I don’t remember asking for a tether ball.  I think I remember it being put up by my father—a pole in a tire filled with cement with a ball attached by rope.

It sat in our back driveway turn-around.  I would occasionally play with friends—each hitting the ball in opposite directions, trying to wrap the rope around the pole.  But usually I hit the ball all by myself, again and again, as hard as I could, wrapping and unwrapping the rope around the pole, one direction and then the other.  Always tethered to that pole, firmly planted in cement on my back driveway.

I don’t remember whose idea it was to make a gunny sack swing and hang it from the old cherry tree.  But we took a gunny sack and filled it with other gunny sacks so that there was a lump of them at the bottom that we could put our legs around, and tied a knot around the gunny sack with a rope that was strung up on a big branch in the old cherry tree.

Somebody found an especially tall step ladder to use in order to swing higher and save us from having to push each other.  It was a twelve-foot ladder (can that be true?).  We took turns climbing the ladder, wrapping our legs around the gunny sack and letting go, always with the knowledge that the rope was fraying as it rubbed back and forth against the limb of the tree.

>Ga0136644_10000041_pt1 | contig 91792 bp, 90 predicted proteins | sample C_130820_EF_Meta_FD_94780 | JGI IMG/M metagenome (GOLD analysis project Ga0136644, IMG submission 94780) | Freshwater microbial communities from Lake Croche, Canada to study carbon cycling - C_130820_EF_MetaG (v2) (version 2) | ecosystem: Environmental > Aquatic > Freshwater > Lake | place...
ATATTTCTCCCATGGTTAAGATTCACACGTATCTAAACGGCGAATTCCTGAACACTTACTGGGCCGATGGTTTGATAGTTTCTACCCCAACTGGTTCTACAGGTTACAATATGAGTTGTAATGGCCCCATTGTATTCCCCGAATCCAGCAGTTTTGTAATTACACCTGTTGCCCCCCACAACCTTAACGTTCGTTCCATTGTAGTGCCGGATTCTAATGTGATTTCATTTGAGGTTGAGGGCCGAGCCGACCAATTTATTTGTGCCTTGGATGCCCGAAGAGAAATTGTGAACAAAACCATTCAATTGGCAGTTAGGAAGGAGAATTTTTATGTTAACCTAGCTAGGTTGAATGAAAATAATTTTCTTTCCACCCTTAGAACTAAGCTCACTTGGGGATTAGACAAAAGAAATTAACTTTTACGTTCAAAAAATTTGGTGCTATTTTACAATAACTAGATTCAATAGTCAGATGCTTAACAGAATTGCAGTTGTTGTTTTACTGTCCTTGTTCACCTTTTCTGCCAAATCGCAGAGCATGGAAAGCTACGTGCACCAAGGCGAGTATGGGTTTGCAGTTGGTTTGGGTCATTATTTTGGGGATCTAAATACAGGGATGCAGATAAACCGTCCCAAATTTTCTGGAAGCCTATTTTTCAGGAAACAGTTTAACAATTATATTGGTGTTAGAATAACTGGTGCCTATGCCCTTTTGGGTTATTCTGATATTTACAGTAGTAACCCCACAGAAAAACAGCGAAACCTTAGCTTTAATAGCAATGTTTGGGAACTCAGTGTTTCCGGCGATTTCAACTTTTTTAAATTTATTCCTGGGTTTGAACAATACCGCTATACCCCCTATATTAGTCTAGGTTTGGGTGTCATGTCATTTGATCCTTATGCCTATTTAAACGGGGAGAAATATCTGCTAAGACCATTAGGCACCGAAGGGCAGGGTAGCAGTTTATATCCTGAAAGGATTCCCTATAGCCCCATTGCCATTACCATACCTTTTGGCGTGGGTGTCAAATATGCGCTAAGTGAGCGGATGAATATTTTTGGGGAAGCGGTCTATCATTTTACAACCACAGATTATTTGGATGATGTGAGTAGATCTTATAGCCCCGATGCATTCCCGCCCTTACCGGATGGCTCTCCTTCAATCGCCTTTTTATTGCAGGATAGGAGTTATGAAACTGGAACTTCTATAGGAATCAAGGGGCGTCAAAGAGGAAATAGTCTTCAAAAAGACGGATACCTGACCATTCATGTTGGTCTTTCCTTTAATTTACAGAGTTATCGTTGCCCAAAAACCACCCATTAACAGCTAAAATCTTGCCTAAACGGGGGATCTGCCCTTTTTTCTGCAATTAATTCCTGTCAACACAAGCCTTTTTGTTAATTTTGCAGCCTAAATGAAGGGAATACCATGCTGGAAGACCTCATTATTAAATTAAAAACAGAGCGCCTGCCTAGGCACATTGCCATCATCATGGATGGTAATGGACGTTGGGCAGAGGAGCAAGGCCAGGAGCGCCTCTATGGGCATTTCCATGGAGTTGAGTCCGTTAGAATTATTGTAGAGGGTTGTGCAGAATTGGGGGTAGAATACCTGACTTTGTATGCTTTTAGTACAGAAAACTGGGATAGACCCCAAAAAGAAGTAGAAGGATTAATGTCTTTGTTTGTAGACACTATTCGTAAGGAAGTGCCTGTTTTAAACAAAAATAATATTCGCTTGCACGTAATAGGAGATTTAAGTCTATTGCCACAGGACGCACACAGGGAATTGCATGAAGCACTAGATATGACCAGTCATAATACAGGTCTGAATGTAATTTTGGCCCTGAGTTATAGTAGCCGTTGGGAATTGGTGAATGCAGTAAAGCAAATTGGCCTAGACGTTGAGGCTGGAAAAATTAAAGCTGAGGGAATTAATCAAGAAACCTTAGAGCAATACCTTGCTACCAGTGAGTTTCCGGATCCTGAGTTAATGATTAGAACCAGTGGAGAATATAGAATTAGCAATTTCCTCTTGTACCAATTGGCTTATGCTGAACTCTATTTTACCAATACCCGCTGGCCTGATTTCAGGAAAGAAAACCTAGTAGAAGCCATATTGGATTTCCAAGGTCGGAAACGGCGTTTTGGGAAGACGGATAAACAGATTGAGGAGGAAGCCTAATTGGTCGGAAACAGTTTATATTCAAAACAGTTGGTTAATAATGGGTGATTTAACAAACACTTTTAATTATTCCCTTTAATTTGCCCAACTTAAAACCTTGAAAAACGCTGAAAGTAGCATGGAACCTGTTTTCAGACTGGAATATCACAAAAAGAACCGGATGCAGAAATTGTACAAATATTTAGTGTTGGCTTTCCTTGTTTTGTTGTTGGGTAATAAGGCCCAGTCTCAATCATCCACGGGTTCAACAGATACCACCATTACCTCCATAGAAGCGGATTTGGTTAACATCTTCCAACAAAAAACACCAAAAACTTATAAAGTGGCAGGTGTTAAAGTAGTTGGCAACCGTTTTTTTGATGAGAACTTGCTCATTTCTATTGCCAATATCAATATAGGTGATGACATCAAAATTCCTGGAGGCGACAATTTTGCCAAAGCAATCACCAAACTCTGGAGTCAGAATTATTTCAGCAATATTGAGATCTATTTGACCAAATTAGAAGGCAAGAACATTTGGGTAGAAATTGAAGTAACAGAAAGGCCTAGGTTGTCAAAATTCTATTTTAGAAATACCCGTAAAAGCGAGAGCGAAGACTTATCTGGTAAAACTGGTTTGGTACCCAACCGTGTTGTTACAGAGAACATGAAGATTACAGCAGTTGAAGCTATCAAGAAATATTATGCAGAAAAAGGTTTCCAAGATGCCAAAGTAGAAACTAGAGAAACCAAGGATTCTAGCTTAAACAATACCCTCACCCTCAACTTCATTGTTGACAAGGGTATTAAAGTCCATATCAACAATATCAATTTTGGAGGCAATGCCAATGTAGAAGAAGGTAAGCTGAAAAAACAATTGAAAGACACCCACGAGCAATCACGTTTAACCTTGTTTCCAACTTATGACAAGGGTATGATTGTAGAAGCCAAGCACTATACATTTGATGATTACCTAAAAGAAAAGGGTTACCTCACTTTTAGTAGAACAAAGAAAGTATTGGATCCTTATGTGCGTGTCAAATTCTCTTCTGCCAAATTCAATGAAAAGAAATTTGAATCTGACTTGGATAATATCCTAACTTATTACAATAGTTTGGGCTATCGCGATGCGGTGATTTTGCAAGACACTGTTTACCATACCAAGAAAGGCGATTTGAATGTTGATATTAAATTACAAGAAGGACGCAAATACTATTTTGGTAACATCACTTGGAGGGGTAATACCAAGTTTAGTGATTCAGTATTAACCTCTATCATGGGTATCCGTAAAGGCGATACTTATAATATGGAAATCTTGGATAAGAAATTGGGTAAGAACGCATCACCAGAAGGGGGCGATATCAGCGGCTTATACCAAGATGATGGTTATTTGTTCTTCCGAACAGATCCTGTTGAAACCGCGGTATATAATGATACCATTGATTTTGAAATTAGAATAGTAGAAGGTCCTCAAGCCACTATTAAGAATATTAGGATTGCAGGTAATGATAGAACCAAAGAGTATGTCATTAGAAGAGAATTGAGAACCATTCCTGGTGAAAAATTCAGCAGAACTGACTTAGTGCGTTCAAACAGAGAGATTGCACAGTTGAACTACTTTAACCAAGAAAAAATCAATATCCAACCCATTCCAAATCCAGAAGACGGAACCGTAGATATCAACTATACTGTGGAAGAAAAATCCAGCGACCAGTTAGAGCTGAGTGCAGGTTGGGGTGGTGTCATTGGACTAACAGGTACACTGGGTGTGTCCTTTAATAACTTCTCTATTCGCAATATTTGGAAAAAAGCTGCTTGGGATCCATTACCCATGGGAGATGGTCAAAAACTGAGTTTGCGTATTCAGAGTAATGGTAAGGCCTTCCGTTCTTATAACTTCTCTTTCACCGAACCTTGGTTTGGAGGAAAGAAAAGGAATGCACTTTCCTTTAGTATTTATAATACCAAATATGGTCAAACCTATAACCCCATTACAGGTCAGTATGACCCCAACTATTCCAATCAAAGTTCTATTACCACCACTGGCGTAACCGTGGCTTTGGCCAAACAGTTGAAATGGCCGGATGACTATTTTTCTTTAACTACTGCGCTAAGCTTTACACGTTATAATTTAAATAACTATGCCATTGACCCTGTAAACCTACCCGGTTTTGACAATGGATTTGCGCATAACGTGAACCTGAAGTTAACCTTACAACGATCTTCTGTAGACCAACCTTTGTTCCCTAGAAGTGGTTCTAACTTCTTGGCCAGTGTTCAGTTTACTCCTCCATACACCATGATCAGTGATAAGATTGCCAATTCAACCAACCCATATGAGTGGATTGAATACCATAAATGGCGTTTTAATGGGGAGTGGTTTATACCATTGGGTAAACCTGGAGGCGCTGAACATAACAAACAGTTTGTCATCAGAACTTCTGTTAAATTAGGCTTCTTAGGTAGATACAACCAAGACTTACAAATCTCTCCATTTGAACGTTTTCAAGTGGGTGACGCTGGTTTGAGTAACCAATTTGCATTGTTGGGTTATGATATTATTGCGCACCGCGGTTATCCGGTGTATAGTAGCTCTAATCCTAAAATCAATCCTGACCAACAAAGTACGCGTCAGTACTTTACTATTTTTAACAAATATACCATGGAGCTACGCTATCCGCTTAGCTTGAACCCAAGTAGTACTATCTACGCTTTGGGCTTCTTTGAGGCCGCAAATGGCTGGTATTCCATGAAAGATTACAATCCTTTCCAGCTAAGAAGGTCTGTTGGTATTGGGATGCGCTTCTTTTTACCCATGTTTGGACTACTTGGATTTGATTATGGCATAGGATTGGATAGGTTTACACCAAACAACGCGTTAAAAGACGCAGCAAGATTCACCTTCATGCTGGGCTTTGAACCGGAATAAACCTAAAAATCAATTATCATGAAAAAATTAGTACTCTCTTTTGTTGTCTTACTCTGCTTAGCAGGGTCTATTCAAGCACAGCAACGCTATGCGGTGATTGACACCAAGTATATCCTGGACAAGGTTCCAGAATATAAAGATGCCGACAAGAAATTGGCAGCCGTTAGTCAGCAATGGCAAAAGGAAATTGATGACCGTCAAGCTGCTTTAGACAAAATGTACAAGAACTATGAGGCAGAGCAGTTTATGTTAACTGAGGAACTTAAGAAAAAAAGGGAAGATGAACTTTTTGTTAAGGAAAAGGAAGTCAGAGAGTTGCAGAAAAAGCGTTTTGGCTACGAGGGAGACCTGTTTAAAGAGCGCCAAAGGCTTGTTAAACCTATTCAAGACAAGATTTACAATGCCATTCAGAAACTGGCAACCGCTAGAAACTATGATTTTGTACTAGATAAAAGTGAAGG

And when my turn came and the rope broke, I fell to the ground and learned what it meant to have your breath knocked out of you.  I can still remember how it felt as I lay on the ground with the pain in my chest.

My mother died suddenly and it takes my breath away daily—when I have the impulse to skype with her or when I open my email and find no new news from the extended family from her.

The description that has come to me lately is that I am untethered.  She solidly connected me to places, to the people, to memories, and to the past.  She tethered me, through reminding me of who I was, in the midst of whatever happened.  Relationships among family, long time family friends tied to the various places we lived, and acquaintances were maintained through her no matter how far and wide we flew.  She tethered me.

My breath has been knocked out of me and I am struggling to be able to get back up and reattach the gunny sack to the cherry tree and climb the ladder one more time.

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